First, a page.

We have to become an expert in confronting our denial and what encompasses our denial. It's those perfect imperfections that we don't want anyone to know about – our scars and scabs. Things like laying on the couch and drinking too much wine, taking sleeping pills, having affairs, stealing money hide these imperfections that we don't want to admit to ourselves and definitely don't want to admit to someone else. But by becoming aware of these perfect imperfections, we can learn to love, forgive, and share ourselves with others, which translates to self-esteem.

You as a human being have inherent worth and gaining true self-confidence isn't the visualization and positive thinking – that's just window dressing. What is really important is the willingness to accept your imperfections as the best part of you. In your imperfections lies greatness.

In childhood, we're taught to get rid of or hide these imperfections and shame ourselves because of them. It becomes a piece of yourself that you were told is unworthy and cutting it off or getting rid of it becomes an addiction. But the solution is the opposite. Those bad feelings need to be instead reintegrated and accepted into who you are. They lack love. Love from you.

Now, as an adult, you can't get this feeling from your parents; it's all about you. This is our reclamation project and process. In essence, you have to become your own parent to take care of yourself and heal the pain placed into you in childhood that you've been trying to ignore and abandon. We have to fight through the feelings of shame that we're taught to feel.

Confidence isn't about acting confident, either. Putting on a show that says you're confident while knowing full well that you lack in this area will help no one, especially yourself. Self-confidence is saying, "Hey, look at my scabs! Aren't they beautiful?" If you can do that, you're providing the hurt and shamed pieces of yourself the love it never received from your parents. You love your imperfections as much as your perfections.


To become genuinely self-confident, you need to become an expert in two things. First, how to heal the pain caused by the past that creates low self-esteem and expertise in how you hide from yourself and don't show yourself the truth, by confronting these things we don't want to face – the pain and the truth – will provide us with a light that can guide us towards a place of confidence. Still, we need to be willing to take that first step. Regardless of how many messages we get about being tough to succeed in life, it's actually the opposite; we need to be willing to be vulnerable. Honest. Authentic. Once you can see all of yourself with honesty and authenticity, that inherent worth starts to shine through and make itself known.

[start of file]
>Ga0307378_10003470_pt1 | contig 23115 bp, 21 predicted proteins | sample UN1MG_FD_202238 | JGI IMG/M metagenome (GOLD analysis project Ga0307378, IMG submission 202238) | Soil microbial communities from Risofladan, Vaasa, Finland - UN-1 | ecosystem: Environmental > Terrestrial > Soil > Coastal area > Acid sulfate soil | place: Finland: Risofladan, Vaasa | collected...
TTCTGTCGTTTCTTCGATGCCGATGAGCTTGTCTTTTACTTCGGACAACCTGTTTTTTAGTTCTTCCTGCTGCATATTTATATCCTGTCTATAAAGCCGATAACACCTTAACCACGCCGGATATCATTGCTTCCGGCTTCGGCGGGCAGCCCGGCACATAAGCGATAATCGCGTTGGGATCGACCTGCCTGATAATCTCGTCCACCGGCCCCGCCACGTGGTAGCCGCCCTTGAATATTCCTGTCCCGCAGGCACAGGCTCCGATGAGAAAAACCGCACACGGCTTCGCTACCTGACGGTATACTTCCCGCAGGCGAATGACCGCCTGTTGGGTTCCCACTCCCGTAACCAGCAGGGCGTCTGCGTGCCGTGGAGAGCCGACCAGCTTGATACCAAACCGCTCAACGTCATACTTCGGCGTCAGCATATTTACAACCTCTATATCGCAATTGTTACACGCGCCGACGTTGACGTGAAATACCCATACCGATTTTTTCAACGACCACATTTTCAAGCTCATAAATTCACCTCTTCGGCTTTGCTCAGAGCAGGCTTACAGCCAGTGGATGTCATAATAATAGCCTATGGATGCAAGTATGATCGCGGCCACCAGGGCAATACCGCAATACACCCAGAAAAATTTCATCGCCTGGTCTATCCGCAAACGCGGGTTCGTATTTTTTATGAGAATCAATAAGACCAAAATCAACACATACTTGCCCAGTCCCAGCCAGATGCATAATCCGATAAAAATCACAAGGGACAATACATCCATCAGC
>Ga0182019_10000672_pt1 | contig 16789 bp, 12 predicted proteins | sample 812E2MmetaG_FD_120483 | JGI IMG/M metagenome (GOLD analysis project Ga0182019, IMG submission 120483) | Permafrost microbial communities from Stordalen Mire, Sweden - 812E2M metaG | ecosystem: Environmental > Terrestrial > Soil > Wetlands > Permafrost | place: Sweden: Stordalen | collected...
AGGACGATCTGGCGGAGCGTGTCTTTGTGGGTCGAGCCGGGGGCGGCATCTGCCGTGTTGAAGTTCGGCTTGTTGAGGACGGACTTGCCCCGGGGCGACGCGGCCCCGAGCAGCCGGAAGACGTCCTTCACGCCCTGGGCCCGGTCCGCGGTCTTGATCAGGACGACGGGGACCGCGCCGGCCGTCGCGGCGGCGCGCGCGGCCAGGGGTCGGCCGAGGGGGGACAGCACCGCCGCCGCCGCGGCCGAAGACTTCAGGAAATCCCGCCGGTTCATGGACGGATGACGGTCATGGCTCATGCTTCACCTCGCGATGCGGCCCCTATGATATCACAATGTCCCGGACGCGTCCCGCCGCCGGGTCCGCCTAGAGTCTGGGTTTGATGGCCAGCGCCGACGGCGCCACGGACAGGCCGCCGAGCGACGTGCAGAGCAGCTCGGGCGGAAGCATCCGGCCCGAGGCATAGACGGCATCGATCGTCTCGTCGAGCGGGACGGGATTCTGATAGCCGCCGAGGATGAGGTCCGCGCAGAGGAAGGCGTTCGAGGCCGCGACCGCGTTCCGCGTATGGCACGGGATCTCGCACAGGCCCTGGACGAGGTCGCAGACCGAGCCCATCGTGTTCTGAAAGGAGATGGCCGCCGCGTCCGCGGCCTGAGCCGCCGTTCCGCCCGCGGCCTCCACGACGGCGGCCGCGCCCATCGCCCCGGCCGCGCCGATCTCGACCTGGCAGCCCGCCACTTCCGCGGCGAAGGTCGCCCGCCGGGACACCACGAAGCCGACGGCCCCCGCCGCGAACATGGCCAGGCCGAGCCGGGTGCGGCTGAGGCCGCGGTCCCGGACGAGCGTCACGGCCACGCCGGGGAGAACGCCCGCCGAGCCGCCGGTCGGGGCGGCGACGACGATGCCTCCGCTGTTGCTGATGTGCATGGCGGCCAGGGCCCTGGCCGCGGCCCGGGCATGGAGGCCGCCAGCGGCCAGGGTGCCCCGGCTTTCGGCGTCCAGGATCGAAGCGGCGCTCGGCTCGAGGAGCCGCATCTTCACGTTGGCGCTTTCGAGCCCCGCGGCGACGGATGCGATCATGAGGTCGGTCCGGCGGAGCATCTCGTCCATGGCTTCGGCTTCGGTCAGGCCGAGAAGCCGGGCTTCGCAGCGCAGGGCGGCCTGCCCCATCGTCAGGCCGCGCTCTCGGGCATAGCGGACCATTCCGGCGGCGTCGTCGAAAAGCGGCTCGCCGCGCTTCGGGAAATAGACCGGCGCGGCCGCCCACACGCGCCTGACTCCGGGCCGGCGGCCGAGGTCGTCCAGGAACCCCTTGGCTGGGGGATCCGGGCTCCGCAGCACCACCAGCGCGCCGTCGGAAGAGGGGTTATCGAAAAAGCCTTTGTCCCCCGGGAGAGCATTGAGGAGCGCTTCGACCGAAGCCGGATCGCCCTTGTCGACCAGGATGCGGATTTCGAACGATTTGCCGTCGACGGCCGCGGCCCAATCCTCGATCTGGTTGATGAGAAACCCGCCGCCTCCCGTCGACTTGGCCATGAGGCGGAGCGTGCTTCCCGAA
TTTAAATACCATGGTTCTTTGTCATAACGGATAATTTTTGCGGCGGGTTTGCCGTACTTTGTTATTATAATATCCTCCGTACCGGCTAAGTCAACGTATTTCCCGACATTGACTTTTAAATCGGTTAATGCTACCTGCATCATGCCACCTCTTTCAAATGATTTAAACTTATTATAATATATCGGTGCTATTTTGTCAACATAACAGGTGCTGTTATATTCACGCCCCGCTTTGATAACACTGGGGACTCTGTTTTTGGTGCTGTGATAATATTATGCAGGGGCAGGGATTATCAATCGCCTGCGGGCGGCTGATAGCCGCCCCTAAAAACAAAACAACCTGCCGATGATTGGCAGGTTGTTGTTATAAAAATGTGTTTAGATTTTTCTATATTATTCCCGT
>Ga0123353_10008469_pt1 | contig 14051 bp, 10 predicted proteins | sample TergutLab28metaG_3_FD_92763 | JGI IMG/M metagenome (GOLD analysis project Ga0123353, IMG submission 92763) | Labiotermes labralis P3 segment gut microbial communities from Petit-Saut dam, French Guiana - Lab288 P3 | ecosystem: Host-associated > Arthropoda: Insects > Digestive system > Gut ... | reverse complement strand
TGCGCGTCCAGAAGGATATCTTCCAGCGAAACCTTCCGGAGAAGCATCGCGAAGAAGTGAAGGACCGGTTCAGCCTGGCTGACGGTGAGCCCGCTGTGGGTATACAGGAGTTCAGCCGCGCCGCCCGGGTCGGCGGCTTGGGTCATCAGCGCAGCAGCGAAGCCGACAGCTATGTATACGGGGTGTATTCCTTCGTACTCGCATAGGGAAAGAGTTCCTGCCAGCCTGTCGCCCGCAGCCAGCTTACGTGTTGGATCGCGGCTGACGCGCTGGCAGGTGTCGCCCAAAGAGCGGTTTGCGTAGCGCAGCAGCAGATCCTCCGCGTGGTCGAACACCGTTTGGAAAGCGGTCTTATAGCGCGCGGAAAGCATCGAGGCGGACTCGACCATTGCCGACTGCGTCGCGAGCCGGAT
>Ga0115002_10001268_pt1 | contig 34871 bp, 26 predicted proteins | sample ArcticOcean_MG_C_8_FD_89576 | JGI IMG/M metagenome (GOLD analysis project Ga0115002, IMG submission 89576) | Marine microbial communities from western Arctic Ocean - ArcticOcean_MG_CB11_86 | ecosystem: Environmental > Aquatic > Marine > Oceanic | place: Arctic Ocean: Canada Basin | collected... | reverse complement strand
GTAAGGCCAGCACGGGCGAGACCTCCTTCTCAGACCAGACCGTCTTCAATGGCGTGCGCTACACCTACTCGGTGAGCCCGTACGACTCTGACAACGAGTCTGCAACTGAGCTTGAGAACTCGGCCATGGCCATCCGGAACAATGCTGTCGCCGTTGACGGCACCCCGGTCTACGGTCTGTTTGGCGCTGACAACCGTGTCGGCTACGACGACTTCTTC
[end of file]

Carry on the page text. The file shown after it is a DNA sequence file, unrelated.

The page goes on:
Can you see it now? Can you see how affirmations and gratitude are helpful, but they will never quite get you to that point? There's only one way to get there: you have to love all of you, including the most broken and perfectly imperfect aspects of you.

How to start the journey towards loving yourself

To get you started on this journey, you can find several helpful videos and articles from my website, www.thegreatnessuniversity.com. Why not start with How To Love Yourself-Three Steps to Love and Accept Yourself?

My book, Your Journey to Success, will show you how to overcome the denial around your childhood pain. So many people aren't even aware of their trauma and are in intense denial about their childhood. The healing process needs to begin with identifying, admitting, and facing the trauma in your early life.

In the free content section of The Greatness University, you can also download 10 Steps To Heal Emotional Pain to start healing your underlying trauma.

No matter what you do, remember that it will take time to go through the deep, intricate process of gaining true self-esteem, self-love, and confidence. It can feel scary and challenging, but once we become an expert in our denial, it's easier than we think.

Enjoy The Journey!

To learn more, watch the video here:

Self-Love